odd induction cooking question
I'm a new owner of a slightly used Kenmore Elite 9991 Induction range. I've had it for about a month and am generally very happy with it, save a few minor quibbles, namely the burner layout, and the touchpad controls (I'd prefer a knob frankly).
I purchased the unit from the Sears outlet at a significant discount from the new price, and while it was sold as "new", I'm pretty sure it was a return or a tester, and that they were able to sell it as "new" under some loophole because they're also the manufacturer.
The induction cooktop has 4 burners or hobs or "work elements" as the repairman that just left called them. The specs on each from the Sears site are as follows:
Large:1-10in. 2,500/3,400 watts PowerBoost
Large:1-8in. 2,400/3,400 watts PowerBoost
Standard: 1-6in. 1,500/1,900 watts PowerBoost
Standard:1-7in. 1,900/2,600 watts PowerBoost
Each element has 2 rings to specify minimum and maximum pan size. On the 8" & 10" elements the minimum ring is 6" in diameter, whereas the max ring is (obviously) 8" and 10" in respectively.
I did the following test. I took a 6" pan (min size for both elements) and heated 1 cup of water to boil from a cold start on max power on each element. Strangely, the 8" element heats the water nearly twice as fast as the 10" element. Thinking the unit was broken, I called the sears tech out and showed him my test and he said that nothing was wrong, the 10" element has a bigger "work element" under neath it and that I needed to use a bigger pan.
Up to this point I thought the biggest circle was the most powerful element, now I'm not so sure. The same energy is being delivered to a larger coil on the 10" element than the 8" one, therefore the 10" is actually less powerful per sq inch of cook surface? Does this seem right to you guys or is my range broken?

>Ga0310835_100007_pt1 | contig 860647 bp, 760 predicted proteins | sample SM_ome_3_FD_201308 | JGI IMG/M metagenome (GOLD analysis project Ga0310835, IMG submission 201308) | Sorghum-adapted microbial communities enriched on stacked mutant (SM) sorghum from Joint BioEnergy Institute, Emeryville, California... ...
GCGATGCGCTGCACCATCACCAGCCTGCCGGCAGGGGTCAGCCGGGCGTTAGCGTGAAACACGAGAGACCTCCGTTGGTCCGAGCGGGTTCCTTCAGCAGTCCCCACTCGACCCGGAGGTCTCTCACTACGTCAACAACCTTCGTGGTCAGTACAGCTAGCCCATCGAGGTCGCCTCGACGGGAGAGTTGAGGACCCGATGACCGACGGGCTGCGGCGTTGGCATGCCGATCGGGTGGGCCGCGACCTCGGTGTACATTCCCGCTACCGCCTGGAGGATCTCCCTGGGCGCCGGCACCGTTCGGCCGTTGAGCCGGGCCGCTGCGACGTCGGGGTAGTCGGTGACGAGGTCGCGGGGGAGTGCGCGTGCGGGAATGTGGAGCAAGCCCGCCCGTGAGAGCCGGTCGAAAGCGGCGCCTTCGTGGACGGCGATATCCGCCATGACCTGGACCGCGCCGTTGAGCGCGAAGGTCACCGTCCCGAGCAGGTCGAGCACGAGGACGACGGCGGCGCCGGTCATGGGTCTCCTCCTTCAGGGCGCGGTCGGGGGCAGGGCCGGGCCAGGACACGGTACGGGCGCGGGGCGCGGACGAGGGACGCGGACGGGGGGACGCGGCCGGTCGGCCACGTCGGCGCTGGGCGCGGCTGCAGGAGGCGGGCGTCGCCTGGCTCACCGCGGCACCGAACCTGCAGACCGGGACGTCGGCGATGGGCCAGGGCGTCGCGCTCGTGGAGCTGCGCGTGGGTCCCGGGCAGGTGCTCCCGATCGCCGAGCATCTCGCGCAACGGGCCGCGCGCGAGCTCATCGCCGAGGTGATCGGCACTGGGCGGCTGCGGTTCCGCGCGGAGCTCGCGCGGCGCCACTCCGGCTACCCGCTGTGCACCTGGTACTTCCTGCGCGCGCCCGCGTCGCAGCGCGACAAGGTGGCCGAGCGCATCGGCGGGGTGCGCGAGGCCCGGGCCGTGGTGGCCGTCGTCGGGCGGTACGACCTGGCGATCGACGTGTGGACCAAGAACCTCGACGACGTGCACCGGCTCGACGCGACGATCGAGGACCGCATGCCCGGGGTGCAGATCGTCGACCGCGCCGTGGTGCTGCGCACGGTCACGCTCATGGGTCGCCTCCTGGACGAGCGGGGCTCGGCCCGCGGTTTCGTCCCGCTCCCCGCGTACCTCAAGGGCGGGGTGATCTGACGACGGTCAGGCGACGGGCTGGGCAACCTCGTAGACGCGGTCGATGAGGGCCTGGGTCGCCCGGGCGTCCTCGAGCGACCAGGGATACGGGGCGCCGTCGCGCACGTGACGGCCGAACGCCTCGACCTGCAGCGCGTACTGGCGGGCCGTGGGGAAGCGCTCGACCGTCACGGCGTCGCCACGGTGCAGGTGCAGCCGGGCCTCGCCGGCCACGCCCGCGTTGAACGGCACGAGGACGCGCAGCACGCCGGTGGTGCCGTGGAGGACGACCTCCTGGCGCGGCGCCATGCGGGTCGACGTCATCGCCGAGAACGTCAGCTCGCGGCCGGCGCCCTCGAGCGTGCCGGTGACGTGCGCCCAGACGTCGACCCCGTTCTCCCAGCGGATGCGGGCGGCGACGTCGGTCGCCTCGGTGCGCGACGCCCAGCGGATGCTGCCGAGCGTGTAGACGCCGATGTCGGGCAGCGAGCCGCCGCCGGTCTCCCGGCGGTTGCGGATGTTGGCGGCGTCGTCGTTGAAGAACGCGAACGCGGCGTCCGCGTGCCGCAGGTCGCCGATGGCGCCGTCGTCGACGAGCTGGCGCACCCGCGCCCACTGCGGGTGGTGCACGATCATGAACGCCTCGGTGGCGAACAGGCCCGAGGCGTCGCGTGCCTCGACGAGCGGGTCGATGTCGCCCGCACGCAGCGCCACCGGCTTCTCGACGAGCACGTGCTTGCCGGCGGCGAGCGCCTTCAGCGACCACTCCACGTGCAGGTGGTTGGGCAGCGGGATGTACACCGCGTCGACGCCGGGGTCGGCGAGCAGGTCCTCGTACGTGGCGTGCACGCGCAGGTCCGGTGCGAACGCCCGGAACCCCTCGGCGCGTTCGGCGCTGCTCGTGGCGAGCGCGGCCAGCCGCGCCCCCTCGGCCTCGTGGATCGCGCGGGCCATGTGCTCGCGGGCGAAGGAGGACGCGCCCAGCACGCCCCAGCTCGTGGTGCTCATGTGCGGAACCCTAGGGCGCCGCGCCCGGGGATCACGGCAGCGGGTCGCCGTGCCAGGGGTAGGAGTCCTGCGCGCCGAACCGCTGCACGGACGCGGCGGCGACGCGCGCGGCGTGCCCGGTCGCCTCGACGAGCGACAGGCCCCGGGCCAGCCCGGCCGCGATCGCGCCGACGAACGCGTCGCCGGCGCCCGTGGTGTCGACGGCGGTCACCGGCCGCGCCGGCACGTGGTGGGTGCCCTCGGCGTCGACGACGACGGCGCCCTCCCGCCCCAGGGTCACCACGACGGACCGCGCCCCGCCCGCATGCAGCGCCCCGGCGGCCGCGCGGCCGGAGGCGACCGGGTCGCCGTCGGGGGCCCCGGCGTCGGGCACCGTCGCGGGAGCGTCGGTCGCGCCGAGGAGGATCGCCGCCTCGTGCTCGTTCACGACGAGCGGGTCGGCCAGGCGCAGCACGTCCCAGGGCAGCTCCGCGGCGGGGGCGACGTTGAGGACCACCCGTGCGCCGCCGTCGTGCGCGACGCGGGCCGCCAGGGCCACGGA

This sounds right to me as well--ALL the poweer is used when your pan is sized to the surface/element.
If this bothers you (or you ever want to upgrade to copper cookware), you can buy the magnetic discs that convert the induction current back to conduction. Probably less efficient, but at least you do away with that spooky cold induction.
Did you notice where the bubbles started to form? Heat comes from one or two coils, which must be under the pan. My guess is that with the 10" burner, one of those coils is outside the 6" and thus does nothing. In fact might not even be one (assuming the control circuit detects whether a pan is present or not).
I'd suggest putting water in your largest pan (esp. a low conductivity cast iron fry pan), and watch the bubble pattern on each of the burners, and at different power settings. This should give you an idea of where the coils are.
This seems normal to me. I think that the smaller induction coil matches the size of the 6" pan better, resulting in more efficient electromagnetic coupling between the element and the pan. As I recall from physics class (many years ago), the strength of a magnetic field falls in proportion to the cube of the distance.